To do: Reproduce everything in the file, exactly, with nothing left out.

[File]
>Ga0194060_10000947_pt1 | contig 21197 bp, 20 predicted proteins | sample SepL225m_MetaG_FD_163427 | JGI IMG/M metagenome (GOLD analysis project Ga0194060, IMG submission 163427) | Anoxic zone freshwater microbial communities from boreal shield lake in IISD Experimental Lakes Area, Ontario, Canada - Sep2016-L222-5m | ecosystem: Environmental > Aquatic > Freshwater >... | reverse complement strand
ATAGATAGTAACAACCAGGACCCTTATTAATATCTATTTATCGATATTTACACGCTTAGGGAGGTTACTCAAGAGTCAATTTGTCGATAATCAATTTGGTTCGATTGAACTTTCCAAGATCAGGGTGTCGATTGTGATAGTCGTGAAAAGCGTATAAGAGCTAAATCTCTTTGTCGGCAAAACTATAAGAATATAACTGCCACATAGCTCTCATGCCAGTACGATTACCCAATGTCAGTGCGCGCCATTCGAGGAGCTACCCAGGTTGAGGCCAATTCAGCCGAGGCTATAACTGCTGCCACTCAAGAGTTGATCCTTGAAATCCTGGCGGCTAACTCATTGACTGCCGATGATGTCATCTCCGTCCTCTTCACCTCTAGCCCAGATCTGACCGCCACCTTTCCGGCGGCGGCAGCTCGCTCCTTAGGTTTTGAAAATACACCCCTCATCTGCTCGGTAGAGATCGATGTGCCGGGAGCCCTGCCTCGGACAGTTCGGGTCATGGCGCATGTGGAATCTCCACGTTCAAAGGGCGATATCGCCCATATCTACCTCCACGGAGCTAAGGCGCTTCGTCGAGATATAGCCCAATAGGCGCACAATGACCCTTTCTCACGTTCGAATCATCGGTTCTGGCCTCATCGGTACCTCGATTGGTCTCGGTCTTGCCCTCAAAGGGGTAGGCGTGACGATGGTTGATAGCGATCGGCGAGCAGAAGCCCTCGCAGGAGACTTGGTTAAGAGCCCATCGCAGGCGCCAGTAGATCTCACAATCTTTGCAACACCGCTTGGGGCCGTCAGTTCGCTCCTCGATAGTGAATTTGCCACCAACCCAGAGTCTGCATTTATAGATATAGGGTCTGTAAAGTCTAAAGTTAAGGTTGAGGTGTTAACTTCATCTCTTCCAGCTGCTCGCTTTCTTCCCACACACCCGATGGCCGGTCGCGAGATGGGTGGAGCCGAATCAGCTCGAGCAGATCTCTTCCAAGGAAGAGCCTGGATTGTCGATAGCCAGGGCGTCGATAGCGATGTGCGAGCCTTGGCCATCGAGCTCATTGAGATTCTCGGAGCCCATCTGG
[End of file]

>Ga0194060_10000947_pt1 | contig 21197 bp, 20 predicted proteins | sample SepL225m_MetaG_FD_163427 | JGI IMG/M metagenome (GOLD analysis project Ga0194060, IMG submission 163427) | Anoxic zone freshwater microbial communities from boreal shield lake in IISD Experimental Lakes Area, Ontario, Canada - Sep2016-L222-5m | ecosystem: Environmental > Aquatic > Freshwater >... | reverse complement strand
ATAGATAGTAACAACCAGGACCCTTATTAATATCTATTTATCGATATTTACACGCTTAGGGAGGTTACTCAAGAGTCAATTTGTCGATAATCAATTTGGTTCGATTGAACTTTCCAAGATCAGGGTGTCGATTGTGATAGTCGTGAAAAGCGTATAAGAGCTAAATCTCTTTGTCGGCAAAACTATAAGAATATAACTGCCACATAGCTCTCATGCCAGTACGATTACCCAATGTCAGTGCGCGCCATTCGAGGAGCTACCCAGGTTGAGGCCAATTCAGCCGAGGCTATAACTGCTGCCACTCAAGAGTTGATCCTTGAAATCCTGGCGGCTAACTCATTGACTGCCGATGATGTCATCTCCGTCCTCTTCACCTCTAGCCCAGATCTGACCGCCACCTTTCCGGCGGCGGCAGCTCGCTCCTTAGGTTTTGAAAATACACCCCTCATCTGCTCGGTAGAGATCGATGTGCCGGGAGCCCTGCCTCGGACAGTTCGGGTCATGGCGCATGTGGAATCTCCACGTTCAAAGGGCGATATCGCCCATATCTACCTCCACGGAGCTAAGGCGCTTCGTCGAGATATAGCCCAATAGGCGCACAATGACCCTTTCTCACGTTCGAATCATCGGTTCTGGCCTCATCGGTACCTCGATTGGTCTCGGTCTTGCCCTCAAAGGGGTAGGCGTGACGATGGTTGATAGCGATCGGCGAGCAGAAGCCCTCGCAGGAGACTTGGTTAAGAGCCCATCGCAGGCGCCAGTAGATCTCACAATCTTTGCAACACCGCTTGGGGCCGTCAGTTCGCTCCTCGATAGTGAATTTGCCACCAACCCAGAGTCTGCATTTATAGATATAGGGTCTGTAAAGTCTAAAGTTAAGGTTGAGGTGTTAACTTCATCTCTTCCAGCTGCTCGCTTTCTTCCCACACACCCGATGGCCGGTCGCGAGATGGGTGGAGCCGAATCAGCTCGAGCAGATCTCTTCCAAGGAAGAGCCTGGATTGTCGATAGCCAGGGCGTCGATAGCGATGTGCGAGCCTTGGCCATCGAGCTCATTGAGATTCTCGGAGCCCATCTGG